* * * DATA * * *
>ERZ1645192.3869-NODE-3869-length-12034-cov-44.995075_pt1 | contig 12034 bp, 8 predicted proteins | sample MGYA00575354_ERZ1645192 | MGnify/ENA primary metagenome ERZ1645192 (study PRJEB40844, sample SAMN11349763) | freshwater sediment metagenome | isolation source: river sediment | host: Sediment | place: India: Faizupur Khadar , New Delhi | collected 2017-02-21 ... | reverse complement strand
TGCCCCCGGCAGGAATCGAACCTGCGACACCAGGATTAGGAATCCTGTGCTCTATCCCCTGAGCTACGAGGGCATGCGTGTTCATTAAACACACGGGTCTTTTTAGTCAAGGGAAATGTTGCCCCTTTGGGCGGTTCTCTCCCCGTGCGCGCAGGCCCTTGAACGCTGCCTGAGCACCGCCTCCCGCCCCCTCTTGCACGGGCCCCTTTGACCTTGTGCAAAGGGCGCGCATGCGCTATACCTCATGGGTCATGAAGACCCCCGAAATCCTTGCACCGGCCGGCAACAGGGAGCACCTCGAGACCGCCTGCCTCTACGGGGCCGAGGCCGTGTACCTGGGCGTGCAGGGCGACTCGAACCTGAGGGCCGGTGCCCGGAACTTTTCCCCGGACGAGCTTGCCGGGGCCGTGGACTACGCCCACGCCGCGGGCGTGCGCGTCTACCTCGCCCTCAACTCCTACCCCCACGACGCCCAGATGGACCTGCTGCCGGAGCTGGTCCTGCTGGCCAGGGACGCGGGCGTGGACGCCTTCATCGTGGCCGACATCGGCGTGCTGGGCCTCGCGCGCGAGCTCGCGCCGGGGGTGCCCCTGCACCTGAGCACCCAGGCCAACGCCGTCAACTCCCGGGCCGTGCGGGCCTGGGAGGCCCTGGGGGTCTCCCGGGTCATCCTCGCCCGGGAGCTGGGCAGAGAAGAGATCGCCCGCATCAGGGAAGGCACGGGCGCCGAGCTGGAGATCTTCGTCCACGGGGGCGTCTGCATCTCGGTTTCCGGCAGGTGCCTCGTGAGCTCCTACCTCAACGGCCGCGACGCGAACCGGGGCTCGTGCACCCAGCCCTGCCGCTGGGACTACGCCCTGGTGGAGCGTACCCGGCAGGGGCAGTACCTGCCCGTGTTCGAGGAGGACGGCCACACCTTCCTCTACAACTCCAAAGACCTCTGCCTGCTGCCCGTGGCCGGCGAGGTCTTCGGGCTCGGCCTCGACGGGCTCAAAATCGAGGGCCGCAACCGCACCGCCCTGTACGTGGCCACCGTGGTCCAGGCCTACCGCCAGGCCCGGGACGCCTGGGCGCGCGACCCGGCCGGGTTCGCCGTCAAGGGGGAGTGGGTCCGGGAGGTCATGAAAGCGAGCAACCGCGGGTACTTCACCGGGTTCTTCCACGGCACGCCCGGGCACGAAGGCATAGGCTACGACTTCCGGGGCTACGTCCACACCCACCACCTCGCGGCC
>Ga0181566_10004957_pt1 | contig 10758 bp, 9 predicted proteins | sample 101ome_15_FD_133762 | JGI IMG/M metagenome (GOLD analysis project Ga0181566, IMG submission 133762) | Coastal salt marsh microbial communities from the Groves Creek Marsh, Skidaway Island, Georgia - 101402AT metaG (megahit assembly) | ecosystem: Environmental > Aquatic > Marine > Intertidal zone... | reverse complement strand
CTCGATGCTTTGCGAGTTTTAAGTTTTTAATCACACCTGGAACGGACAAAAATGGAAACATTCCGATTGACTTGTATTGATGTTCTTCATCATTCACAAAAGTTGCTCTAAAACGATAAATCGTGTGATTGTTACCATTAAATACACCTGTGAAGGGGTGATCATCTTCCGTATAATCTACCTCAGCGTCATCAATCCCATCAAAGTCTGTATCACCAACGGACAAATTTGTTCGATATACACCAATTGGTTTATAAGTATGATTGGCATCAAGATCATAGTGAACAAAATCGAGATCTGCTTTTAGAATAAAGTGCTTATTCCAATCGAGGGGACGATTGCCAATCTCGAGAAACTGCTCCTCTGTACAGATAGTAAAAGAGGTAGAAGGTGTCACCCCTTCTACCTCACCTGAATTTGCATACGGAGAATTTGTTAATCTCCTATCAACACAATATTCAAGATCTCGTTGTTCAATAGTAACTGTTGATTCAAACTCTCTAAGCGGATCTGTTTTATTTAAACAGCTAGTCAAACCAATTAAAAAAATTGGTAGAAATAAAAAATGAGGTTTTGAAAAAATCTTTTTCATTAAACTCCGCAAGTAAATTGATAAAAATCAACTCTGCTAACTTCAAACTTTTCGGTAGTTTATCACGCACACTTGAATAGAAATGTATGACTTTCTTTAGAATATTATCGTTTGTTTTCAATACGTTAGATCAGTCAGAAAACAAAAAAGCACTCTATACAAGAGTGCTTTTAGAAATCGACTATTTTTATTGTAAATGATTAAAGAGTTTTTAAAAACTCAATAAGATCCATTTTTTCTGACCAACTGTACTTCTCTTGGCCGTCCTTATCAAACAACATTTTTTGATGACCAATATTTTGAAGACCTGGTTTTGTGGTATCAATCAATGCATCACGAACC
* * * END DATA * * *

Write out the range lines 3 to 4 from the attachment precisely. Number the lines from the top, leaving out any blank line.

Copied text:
>Ga0181566_10004957_pt1 | contig 10758 bp, 9 predicted proteins | sample 101ome_15_FD_133762 | JGI IMG/M metagenome (GOLD analysis project Ga0181566, IMG submission 133762) | Coastal salt marsh microbial communities from the Groves Creek Marsh, Skidaway Island, Georgia - 101402AT metaG (megahit assembly) | ecosystem: Environmental > Aquatic > Marine > Intertidal zone... | reverse complement strand
CTCGATGCTTTGCGAGTTTTAAGTTTTTAATCACACCTGGAACGGACAAAAATGGAAACATTCCGATTGACTTGTATTGATGTTCTTCATCATTCACAAAAGTTGCTCTAAAACGATAAATCGTGTGATTGTTACCATTAAATACACCTGTGAAGGGGTGATCATCTTCCGTATAATCTACCTCAGCGTCATCAATCCCATCAAAGTCTGTATCACCAACGGACAAATTTGTTCGATATACACCAATTGGTTTATAAGTATGATTGGCATCAAGATCATAGTGAACAAAATCGAGATCTGCTTTTAGAATAAAGTGCTTATTCCAATCGAGGGGACGATTGCCAATCTCGAGAAACTGCTCCTCTGTACAGATAGTAAAAGAGGTAGAAGGTGTCACCCCTTCTACCTCACCTGAATTTGCATACGGAGAATTTGTTAATCTCCTATCAACACAATATTCAAGATCTCGTTGTTCAATAGTAACTGTTGATTCAAACTCTCTAAGCGGATCTGTTTTATTTAAACAGCTAGTCAAACCAATTAAAAAAATTGGTAGAAATAAAAAATGAGGTTTTGAAAAAATCTTTTTCATTAAACTCCGCAAGTAAATTGATAAAAATCAACTCTGCTAACTTCAAACTTTTCGGTAGTTTATCACGCACACTTGAATAGAAATGTATGACTTTCTTTAGAATATTATCGTTTGTTTTCAATACGTTAGATCAGTCAGAAAACAAAAAAGCACTCTATACAAGAGTGCTTTTAGAAATCGACTATTTTTATTGTAAATGATTAAAGAGTTTTTAAAAACTCAATAAGATCCATTTTTTCTGACCAACTGTACTTCTCTTGGCCGTCCTTATCAAACAACATTTTTTGATGACCAATATTTTGAAGACCTGGTTTTGTGGTATCAATCAATGCATCACGAACC